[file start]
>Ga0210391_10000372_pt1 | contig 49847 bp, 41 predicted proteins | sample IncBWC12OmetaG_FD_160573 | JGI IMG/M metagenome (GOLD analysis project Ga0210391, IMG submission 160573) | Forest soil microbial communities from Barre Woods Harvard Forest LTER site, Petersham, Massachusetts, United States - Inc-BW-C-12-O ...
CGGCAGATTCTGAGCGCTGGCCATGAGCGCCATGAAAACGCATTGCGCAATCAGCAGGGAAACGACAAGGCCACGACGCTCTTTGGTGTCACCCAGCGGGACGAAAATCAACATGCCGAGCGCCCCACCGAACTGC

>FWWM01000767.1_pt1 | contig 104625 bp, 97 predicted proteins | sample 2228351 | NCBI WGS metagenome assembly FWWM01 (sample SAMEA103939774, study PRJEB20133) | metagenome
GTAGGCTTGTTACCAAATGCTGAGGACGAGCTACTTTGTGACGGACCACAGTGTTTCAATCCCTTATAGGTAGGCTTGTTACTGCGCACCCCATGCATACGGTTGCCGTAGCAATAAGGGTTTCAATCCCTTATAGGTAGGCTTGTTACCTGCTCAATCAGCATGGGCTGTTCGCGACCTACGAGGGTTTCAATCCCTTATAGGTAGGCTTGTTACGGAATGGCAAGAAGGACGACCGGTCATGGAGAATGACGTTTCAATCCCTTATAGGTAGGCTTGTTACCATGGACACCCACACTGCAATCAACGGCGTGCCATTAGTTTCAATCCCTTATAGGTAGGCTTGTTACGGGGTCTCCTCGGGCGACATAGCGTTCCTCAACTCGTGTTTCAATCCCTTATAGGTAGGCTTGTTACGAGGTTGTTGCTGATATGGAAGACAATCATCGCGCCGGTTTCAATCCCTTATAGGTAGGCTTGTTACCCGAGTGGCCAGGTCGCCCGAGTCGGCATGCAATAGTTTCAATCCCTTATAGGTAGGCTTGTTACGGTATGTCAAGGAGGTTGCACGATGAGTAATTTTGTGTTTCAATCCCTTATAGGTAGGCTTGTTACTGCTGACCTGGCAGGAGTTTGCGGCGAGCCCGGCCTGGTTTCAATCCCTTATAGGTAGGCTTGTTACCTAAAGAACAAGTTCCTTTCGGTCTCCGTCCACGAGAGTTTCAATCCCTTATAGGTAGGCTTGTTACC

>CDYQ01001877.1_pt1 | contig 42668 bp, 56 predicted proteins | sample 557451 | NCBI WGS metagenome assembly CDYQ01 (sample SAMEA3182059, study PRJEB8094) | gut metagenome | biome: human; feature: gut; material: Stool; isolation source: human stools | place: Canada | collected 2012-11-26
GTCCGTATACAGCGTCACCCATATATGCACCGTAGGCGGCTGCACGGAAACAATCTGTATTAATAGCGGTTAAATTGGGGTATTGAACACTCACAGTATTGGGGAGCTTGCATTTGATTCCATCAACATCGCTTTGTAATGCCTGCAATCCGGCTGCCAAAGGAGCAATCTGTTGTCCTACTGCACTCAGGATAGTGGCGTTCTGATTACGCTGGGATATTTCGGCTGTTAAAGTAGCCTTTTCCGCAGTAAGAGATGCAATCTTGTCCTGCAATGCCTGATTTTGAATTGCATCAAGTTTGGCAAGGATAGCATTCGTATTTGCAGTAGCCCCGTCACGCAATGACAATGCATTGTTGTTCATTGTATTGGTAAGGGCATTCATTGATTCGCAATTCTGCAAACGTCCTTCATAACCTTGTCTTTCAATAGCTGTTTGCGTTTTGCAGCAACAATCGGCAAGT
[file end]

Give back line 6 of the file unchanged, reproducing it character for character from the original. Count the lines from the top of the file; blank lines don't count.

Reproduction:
GTCCGTATACAGCGTCACCCATATATGCACCGTAGGCGGCTGCACGGAAACAATCTGTATTAATAGCGGTTAAATTGGGGTATTGAACACTCACAGTATTGGGGAGCTTGCATTTGATTCCATCAACATCGCTTTGTAATGCCTGCAATCCGGCTGCCAAAGGAGCAATCTGTTGTCCTACTGCACTCAGGATAGTGGCGTTCTGATTACGCTGGGATATTTCGGCTGTTAAAGTAGCCTTTTCCGCAGTAAGAGATGCAATCTTGTCCTGCAATGCCTGATTTTGAATTGCATCAAGTTTGGCAAGGATAGCATTCGTATTTGCAGTAGCCCCGTCACGCAATGACAATGCATTGTTGTTCATTGTATTGGTAAGGGCATTCATTGATTCGCAATTCTGCAAACGTCCTTCATAACCTTGTCTTTCAATAGCTGTTTGCGTTTTGCAGCAACAATCGGCAAGT